As Warren finally watched police escort survivors out of the building, he had a feeling in his gut. “I knew she was dead,” he says. “When they marched them all out, I was at the side of the building. She wasn’t there. It was over.”
The family waited on the pavement outside the store until it got dark and an FBI special agent told the assembled crowd that authorities wouldn’t have any updates for many more hours. So Barbara and Warren went home. Barbara took a shower and prayed that she could fall asleep, but she couldn’t.
Some of their children stayed. In the morning, Barbara heard from her nephew, who had watched the police remove body bags from Tops around 4 a.m.
“But nobody called us,” Barbara says. “Nothing. So I’m getting a little pissed.”
She called 9-1-1 and told the operator that she was the sister of Katherine Massey, who was in Tops at the time of the shooting. The operator told her to visit the Buffalo Police Department’s website, to get the number of the coroner.
When Barbara got her on the phone, the coroner asked questions about what Kat looked like.
Barbara ticked off her identifying features: Blue eyes. Blue clothes. Black skin. Brown scarf. “She’s got rheumatoid arthritis,” Barbara added. “Just look at her hands.” The coroner promised to call back in 20 minutes.
“She called me back crying,” Barbara says. “The coroner was crying. A coroner.”
“I’m sorry,” the coroner said. “I’ve got your sister.”
The day after the shooting, Warren and Barbara gathered with their extended family, vacillating between rage, despair, and crippling guilt, obsessing over the little twists of fate that could have been the difference between life and death.
“I just wish it was my turn taking her,” Barbara says, “because we go to the Tops on Elmwood. But she didn’t ask me. She asked Warren.”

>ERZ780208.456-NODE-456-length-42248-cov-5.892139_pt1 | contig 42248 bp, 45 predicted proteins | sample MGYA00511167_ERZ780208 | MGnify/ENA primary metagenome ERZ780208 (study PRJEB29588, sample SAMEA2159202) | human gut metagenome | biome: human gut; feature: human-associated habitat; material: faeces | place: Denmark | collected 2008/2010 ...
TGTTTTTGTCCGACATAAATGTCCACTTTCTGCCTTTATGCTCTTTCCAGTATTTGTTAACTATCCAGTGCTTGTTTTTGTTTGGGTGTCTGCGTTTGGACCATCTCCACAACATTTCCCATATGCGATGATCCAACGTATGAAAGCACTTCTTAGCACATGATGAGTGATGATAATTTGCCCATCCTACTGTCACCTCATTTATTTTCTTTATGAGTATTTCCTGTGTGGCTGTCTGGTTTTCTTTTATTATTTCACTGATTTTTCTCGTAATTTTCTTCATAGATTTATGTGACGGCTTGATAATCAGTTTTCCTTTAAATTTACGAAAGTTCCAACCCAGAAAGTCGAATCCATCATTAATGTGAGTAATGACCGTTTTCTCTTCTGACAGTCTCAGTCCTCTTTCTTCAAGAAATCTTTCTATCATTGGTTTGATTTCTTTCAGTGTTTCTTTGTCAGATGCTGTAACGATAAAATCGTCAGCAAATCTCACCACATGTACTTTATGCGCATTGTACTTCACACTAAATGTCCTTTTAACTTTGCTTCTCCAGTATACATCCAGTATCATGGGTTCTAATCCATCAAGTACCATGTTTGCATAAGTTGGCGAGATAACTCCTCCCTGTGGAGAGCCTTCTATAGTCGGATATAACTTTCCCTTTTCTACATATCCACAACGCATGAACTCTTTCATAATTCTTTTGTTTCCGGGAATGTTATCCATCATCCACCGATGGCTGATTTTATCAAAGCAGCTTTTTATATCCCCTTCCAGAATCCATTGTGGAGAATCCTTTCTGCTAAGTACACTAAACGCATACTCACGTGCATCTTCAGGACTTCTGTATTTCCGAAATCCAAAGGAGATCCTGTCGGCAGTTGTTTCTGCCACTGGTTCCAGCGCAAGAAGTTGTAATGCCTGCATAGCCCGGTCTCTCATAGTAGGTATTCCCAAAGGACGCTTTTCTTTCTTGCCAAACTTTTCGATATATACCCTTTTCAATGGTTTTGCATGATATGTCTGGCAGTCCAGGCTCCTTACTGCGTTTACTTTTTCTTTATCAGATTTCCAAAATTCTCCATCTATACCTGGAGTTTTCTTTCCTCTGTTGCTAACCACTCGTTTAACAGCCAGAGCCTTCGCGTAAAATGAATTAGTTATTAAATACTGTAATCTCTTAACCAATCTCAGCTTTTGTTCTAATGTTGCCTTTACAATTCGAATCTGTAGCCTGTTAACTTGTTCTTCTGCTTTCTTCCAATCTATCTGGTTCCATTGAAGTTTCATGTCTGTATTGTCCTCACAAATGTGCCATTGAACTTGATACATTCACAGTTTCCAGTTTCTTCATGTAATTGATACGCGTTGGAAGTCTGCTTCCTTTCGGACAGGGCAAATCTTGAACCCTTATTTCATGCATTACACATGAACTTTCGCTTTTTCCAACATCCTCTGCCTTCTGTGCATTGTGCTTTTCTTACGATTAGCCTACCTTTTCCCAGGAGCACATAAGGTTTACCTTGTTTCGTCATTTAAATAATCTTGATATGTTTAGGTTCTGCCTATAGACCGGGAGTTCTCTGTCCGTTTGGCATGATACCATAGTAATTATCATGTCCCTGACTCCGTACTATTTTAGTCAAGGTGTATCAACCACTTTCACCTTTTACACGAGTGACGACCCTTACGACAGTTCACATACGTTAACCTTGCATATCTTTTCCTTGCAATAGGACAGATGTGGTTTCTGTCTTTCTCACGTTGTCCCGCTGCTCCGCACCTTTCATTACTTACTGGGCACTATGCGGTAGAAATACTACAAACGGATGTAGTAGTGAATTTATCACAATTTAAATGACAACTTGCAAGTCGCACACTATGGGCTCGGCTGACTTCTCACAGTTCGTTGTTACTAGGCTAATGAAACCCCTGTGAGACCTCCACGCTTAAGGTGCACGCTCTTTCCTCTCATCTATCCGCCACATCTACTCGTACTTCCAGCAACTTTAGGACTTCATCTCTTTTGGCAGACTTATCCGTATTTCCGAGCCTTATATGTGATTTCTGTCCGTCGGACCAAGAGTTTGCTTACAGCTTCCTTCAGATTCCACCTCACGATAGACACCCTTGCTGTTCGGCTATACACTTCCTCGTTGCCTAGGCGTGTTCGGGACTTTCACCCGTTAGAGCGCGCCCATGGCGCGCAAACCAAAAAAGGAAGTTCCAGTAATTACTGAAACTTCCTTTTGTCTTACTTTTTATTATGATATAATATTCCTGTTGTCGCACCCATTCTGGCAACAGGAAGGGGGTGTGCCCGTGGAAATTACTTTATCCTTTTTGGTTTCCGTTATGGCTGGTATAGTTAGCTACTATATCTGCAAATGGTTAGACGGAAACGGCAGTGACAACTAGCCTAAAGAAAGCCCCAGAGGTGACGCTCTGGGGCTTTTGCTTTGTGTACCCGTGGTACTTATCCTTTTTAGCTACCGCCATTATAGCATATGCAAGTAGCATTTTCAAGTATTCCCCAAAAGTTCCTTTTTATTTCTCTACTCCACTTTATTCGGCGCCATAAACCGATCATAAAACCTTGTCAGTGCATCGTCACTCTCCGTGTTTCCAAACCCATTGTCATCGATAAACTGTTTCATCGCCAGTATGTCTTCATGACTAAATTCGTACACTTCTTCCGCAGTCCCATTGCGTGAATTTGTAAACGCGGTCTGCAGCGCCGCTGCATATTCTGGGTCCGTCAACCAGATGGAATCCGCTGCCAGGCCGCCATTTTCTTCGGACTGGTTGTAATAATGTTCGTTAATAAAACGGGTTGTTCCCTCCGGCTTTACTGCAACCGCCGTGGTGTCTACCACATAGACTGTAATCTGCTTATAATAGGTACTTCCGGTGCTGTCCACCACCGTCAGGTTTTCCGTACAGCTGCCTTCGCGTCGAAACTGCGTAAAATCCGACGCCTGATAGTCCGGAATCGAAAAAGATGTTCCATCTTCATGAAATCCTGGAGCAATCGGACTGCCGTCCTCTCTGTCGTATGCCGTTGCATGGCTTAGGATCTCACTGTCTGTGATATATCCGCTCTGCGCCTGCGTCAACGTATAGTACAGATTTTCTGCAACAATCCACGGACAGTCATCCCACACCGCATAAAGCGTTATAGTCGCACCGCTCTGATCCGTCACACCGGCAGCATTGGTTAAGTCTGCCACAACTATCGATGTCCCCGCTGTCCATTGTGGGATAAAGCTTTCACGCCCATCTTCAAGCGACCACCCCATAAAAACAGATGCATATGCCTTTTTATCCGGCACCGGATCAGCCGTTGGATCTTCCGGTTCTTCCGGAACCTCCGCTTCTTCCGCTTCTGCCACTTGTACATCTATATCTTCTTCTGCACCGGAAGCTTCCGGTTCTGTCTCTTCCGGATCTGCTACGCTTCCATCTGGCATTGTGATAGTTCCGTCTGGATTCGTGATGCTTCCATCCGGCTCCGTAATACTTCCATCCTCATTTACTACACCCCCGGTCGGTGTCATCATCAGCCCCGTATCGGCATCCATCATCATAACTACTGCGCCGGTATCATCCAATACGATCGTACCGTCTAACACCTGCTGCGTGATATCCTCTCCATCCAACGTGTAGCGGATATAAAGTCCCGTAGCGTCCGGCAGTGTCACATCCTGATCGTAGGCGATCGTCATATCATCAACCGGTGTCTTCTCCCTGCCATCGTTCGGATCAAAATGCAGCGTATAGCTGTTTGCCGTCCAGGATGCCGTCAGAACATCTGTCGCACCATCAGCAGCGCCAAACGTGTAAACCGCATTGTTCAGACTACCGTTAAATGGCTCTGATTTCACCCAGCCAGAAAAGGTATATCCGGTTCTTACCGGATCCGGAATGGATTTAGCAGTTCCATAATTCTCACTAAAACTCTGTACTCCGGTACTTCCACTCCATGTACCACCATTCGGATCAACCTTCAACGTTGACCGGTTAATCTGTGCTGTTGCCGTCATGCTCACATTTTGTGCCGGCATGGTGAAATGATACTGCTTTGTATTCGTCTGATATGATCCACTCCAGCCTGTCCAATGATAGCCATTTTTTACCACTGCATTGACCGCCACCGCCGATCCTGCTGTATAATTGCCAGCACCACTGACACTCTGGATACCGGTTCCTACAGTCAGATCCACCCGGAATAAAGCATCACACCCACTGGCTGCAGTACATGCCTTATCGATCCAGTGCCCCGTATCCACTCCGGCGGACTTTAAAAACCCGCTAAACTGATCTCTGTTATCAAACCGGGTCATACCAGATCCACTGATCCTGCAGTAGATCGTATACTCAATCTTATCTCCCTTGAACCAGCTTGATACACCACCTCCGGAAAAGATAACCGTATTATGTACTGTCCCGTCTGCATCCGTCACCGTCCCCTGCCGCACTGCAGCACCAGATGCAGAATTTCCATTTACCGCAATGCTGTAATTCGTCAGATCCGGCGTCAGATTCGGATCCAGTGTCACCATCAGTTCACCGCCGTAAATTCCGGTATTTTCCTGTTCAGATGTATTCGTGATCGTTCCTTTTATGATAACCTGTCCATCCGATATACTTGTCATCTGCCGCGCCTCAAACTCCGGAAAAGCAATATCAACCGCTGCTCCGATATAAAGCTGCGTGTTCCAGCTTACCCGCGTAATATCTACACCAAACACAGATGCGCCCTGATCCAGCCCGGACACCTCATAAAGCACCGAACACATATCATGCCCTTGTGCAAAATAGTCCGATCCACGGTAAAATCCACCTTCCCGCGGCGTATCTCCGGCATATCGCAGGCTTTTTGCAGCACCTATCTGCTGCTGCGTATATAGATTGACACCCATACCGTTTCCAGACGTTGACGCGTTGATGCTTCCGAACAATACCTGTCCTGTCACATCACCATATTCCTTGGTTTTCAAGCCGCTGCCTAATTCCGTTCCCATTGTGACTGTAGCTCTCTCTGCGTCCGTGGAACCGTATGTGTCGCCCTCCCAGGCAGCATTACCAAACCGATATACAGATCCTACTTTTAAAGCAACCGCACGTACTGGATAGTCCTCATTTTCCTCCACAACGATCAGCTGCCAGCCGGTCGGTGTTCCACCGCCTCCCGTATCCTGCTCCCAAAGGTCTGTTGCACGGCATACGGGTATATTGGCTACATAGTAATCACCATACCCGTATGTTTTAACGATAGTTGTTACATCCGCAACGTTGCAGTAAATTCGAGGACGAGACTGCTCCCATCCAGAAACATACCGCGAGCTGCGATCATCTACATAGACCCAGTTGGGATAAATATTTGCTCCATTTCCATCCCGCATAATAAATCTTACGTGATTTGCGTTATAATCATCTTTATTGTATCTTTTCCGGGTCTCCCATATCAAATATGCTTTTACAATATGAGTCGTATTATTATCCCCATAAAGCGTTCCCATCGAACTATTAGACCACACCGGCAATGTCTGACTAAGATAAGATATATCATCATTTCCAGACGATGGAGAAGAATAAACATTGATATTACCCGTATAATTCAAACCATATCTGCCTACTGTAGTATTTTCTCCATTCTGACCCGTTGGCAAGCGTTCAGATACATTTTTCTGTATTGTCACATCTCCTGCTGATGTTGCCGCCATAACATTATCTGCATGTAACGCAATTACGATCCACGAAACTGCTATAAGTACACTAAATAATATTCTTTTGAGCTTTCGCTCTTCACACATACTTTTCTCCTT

“At first, I was blaming myself,” Warren says. “But [my family] made clear it wasn’t me.”
Barbara, a soft-spoken woman, couldn’t stop thinking about the shooter. “I wanted to choke him out. I wanted him to die,” she says. “I know that’s not where I was supposed to be, but that’s where I was at.”
New York State does not have the death penalty, and as the days passed, Barbara began to take comfort in that, feeling that it would be a harder punishment for the shooter to have to sit all by himself in a small cell for the rest of his life.
“We know he’s going to get life,” she says. “Eighteen-year-old piss pot. Still so young he’s got mucus on his breath. I just don’t want him to commit suicide. That’s the coward’s way out. I want him to sit there and hopefully think about the consequences—how many lives he ruined.”
Barbara has had trouble falling asleep since Saturday. She keeps replaying the massacre in her head. At the same time, she’s caught between the competing demands of grieving her sister and making arrangements—for the obituary, the wake, the funeral, the burial. There will also be a ceremony to designate the street where the family lives as “Katherine Massey Way.”
The obituary was the easiest part: Kat had already written it herself in 2012, along with a last will and testament. The letter she wrote to the family about her wishes “was all uplifting,” Barbara says. “She put in there, ‘Barbara, don’t be a wimp. You got this.’”
When I met with Warren and Barbara on Wednesday, it was hours before the coroner was set to release the bodies. Warren felt the need to see his sister’s, even though he was aware it would be grisly.
“He shot her head off,” Warren says. “So until I see her fingers, I’m gonna say that ain’t her. But I know it’s her.” (The coroner was able to identify Kat by her clothing and arthritic fingers.)
The funeral will be Monday at the Pilgrim Missionary Baptist Church, a stone’s throw away from Kat’s house. Until then, Warren and Barbara are hoping that Kat’s obituary of her life—and not her death—will define how she’s remembered. They want people to read it and feel like they knew her personally.
“If you met Kat, you couldn’t forget her,” Barbara says. “I’ll tell you that.”